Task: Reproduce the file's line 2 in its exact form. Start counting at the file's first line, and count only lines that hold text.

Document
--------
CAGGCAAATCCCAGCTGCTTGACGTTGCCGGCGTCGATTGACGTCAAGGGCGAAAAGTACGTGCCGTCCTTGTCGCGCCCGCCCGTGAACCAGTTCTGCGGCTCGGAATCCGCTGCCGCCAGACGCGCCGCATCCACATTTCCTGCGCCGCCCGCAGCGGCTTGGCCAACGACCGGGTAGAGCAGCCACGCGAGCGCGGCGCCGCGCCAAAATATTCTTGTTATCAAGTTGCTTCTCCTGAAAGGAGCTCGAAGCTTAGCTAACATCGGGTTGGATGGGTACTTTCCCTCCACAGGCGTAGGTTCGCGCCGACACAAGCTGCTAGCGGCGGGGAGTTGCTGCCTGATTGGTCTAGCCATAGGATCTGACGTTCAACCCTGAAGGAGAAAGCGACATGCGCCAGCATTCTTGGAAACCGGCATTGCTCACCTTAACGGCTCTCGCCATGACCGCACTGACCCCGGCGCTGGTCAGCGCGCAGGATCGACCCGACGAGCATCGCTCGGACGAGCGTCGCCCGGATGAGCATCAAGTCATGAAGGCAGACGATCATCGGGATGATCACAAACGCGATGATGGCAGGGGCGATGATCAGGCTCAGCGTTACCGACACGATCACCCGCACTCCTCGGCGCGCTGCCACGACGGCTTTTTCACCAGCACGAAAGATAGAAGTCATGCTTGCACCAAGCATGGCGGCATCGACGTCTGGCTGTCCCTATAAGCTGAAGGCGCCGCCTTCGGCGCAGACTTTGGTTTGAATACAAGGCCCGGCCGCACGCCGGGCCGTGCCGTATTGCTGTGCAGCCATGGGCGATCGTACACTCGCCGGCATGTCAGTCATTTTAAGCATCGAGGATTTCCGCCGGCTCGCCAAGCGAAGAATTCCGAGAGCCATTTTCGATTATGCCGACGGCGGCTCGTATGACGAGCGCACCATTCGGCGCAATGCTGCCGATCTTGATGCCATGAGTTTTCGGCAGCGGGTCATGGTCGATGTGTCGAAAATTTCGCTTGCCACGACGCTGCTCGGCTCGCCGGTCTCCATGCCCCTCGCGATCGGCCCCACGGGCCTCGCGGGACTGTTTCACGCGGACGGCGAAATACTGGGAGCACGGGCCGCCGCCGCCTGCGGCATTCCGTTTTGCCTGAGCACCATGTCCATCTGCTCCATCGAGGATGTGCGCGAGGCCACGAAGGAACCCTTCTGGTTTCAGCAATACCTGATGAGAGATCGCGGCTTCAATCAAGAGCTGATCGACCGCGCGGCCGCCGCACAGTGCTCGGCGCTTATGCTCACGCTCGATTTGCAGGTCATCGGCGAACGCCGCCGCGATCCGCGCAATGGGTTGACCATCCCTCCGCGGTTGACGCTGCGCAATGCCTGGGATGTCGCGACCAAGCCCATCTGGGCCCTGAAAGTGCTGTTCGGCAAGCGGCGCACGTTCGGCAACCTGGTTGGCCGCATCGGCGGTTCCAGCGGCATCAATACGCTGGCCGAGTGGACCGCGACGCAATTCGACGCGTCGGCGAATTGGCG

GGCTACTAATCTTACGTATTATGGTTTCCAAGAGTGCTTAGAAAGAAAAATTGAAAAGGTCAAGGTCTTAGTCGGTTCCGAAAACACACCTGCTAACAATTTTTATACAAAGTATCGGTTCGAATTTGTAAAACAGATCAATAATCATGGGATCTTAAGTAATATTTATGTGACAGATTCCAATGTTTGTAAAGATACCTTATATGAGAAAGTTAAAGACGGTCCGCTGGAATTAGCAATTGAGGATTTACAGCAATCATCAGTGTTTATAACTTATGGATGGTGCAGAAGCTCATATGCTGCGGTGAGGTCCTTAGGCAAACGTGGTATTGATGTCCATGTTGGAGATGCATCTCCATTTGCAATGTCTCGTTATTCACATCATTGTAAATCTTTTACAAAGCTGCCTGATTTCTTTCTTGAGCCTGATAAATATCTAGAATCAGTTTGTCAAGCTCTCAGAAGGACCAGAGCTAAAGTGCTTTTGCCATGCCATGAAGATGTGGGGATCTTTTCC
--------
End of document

GGCTACTAATCTTACGTATTATGGTTTCCAAGAGTGCTTAGAAAGAAAAATTGAAAAGGTCAAGGTCTTAGTCGGTTCCGAAAACACACCTGCTAACAATTTTTATACAAAGTATCGGTTCGAATTTGTAAAACAGATCAATAATCATGGGATCTTAAGTAATATTTATGTGACAGATTCCAATGTTTGTAAAGATACCTTATATGAGAAAGTTAAAGACGGTCCGCTGGAATTAGCAATTGAGGATTTACAGCAATCATCAGTGTTTATAACTTATGGATGGTGCAGAAGCTCATATGCTGCGGTGAGGTCCTTAGGCAAACGTGGTATTGATGTCCATGTTGGAGATGCATCTCCATTTGCAATGTCTCGTTATTCACATCATTGTAAATCTTTTACAAAGCTGCCTGATTTCTTTCTTGAGCCTGATAAATATCTAGAATCAGTTTGTCAAGCTCTCAGAAGGACCAGAGCTAAAGTGCTTTTGCCATGCCATGAAGATGTGGGGATCTTTTCC